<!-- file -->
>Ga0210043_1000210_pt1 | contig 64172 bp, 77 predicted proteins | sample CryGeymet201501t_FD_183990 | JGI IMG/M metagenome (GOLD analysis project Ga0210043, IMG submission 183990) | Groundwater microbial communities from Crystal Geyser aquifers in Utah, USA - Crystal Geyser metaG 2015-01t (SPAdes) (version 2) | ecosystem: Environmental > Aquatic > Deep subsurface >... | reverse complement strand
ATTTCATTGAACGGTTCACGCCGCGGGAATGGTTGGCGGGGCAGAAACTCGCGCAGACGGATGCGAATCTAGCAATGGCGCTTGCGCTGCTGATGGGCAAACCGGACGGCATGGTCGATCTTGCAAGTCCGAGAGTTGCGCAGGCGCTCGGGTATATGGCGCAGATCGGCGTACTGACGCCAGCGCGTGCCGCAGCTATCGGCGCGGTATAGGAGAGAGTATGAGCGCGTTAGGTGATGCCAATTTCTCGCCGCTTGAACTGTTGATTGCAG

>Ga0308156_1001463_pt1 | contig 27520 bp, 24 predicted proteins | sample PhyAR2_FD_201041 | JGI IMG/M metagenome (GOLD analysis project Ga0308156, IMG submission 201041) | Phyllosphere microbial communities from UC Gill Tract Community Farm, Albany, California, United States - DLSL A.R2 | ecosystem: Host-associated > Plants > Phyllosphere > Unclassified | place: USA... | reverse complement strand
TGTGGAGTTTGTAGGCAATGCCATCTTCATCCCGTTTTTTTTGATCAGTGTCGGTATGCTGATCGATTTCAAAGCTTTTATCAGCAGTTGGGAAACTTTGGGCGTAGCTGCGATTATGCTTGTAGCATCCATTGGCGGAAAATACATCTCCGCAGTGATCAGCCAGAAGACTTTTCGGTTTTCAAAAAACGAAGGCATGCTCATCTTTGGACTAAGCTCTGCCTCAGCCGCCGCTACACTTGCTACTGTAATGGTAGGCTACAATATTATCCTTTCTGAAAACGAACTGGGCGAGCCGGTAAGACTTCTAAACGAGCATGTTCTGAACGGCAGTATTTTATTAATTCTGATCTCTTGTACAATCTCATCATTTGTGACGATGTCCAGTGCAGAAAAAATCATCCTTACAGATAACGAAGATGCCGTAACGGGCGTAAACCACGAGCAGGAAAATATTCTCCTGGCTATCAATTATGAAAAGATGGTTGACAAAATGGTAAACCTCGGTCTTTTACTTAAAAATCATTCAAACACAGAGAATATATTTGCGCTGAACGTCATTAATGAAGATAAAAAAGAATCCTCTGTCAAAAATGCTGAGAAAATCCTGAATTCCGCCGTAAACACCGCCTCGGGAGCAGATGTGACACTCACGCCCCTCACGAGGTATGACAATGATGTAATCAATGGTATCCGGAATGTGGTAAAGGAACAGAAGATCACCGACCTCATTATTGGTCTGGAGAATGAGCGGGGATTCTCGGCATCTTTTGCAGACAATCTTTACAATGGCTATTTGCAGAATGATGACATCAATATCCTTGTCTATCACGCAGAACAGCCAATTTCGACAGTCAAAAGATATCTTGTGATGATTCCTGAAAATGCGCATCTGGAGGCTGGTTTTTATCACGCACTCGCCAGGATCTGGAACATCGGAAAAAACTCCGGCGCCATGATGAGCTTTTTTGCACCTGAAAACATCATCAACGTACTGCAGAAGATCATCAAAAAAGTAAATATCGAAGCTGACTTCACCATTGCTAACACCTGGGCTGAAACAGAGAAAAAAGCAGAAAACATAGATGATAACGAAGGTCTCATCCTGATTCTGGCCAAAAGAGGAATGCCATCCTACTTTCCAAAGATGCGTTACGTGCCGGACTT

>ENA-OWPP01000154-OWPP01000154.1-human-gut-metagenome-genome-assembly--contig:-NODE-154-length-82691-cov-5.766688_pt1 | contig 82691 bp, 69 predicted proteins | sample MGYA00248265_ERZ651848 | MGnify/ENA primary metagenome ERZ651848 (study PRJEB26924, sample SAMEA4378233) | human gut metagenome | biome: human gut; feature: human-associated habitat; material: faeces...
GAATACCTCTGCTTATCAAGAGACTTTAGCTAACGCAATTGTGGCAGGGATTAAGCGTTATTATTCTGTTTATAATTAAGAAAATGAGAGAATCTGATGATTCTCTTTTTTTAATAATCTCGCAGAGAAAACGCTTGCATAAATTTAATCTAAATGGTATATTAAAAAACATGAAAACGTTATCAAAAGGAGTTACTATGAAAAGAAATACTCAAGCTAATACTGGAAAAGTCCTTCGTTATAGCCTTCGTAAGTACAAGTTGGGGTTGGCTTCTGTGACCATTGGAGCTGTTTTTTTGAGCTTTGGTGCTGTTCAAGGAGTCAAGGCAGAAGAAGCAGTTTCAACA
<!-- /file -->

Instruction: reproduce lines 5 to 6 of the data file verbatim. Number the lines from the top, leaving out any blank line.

>ENA-OWPP01000154-OWPP01000154.1-human-gut-metagenome-genome-assembly--contig:-NODE-154-length-82691-cov-5.766688_pt1 | contig 82691 bp, 69 predicted proteins | sample MGYA00248265_ERZ651848 | MGnify/ENA primary metagenome ERZ651848 (study PRJEB26924, sample SAMEA4378233) | human gut metagenome | biome: human gut; feature: human-associated habitat; material: faeces...
GAATACCTCTGCTTATCAAGAGACTTTAGCTAACGCAATTGTGGCAGGGATTAAGCGTTATTATTCTGTTTATAATTAAGAAAATGAGAGAATCTGATGATTCTCTTTTTTTAATAATCTCGCAGAGAAAACGCTTGCATAAATTTAATCTAAATGGTATATTAAAAAACATGAAAACGTTATCAAAAGGAGTTACTATGAAAAGAAATACTCAAGCTAATACTGGAAAAGTCCTTCGTTATAGCCTTCGTAAGTACAAGTTGGGGTTGGCTTCTGTGACCATTGGAGCTGTTTTTTTGAGCTTTGGTGCTGTTCAAGGAGTCAAGGCAGAAGAAGCAGTTTCAACA